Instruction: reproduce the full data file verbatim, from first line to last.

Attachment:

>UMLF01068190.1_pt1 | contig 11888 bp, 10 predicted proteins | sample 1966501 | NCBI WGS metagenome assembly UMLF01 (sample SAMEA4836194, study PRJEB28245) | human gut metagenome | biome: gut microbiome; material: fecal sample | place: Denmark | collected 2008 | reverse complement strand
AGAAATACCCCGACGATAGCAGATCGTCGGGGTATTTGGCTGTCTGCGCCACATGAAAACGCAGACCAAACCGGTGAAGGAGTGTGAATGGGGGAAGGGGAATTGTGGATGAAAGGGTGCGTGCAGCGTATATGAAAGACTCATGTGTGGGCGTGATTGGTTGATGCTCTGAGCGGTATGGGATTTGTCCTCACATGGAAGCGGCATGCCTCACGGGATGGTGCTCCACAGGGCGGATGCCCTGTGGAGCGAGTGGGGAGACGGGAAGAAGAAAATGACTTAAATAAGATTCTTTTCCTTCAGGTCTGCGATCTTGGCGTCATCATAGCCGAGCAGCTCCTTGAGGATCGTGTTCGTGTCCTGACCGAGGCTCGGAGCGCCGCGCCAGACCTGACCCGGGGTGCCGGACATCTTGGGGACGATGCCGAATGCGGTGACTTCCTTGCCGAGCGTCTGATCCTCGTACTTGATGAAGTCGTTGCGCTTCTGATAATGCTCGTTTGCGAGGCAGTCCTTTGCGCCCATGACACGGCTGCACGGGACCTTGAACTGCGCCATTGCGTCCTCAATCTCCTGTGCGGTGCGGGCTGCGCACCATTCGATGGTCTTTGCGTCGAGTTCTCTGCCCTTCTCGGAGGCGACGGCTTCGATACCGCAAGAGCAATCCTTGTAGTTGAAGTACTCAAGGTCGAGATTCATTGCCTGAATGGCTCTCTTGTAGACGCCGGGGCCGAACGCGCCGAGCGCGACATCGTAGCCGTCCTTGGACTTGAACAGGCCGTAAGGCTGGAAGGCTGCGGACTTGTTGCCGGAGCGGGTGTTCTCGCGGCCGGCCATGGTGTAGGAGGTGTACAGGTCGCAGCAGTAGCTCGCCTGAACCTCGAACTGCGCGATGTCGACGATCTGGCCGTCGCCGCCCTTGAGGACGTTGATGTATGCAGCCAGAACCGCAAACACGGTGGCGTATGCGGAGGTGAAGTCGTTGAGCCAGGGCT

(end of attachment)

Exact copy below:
>UMLF01068190.1_pt1 | contig 11888 bp, 10 predicted proteins | sample 1966501 | NCBI WGS metagenome assembly UMLF01 (sample SAMEA4836194, study PRJEB28245) | human gut metagenome | biome: gut microbiome; material: fecal sample | place: Denmark | collected 2008 | reverse complement strand
AGAAATACCCCGACGATAGCAGATCGTCGGGGTATTTGGCTGTCTGCGCCACATGAAAACGCAGACCAAACCGGTGAAGGAGTGTGAATGGGGGAAGGGGAATTGTGGATGAAAGGGTGCGTGCAGCGTATATGAAAGACTCATGTGTGGGCGTGATTGGTTGATGCTCTGAGCGGTATGGGATTTGTCCTCACATGGAAGCGGCATGCCTCACGGGATGGTGCTCCACAGGGCGGATGCCCTGTGGAGCGAGTGGGGAGACGGGAAGAAGAAAATGACTTAAATAAGATTCTTTTCCTTCAGGTCTGCGATCTTGGCGTCATCATAGCCGAGCAGCTCCTTGAGGATCGTGTTCGTGTCCTGACCGAGGCTCGGAGCGCCGCGCCAGACCTGACCCGGGGTGCCGGACATCTTGGGGACGATGCCGAATGCGGTGACTTCCTTGCCGAGCGTCTGATCCTCGTACTTGATGAAGTCGTTGCGCTTCTGATAATGCTCGTTTGCGAGGCAGTCCTTTGCGCCCATGACACGGCTGCACGGGACCTTGAACTGCGCCATTGCGTCCTCAATCTCCTGTGCGGTGCGGGCTGCGCACCATTCGATGGTCTTTGCGTCGAGTTCTCTGCCCTTCTCGGAGGCGACGGCTTCGATACCGCAAGAGCAATCCTTGTAGTTGAAGTACTCAAGGTCGAGATTCATTGCCTGAATGGCTCTCTTGTAGACGCCGGGGCCGAACGCGCCGAGCGCGACATCGTAGCCGTCCTTGGACTTGAACAGGCCGTAAGGCTGGAAGGCTGCGGACTTGTTGCCGGAGCGGGTGTTCTCGCGGCCGGCCATGGTGTAGGAGGTGTACAGGTCGCAGCAGTAGCTCGCCTGAACCTCGAACTGCGCGATGTCGACGATCTGGCCGTCGCCGCCCTTGAGGACGTTGATGTATGCAGCCAGAACCGCAAACACGGTGGCGTATGCGGAGGTGAAGTCGTTGAGCCAGGGCT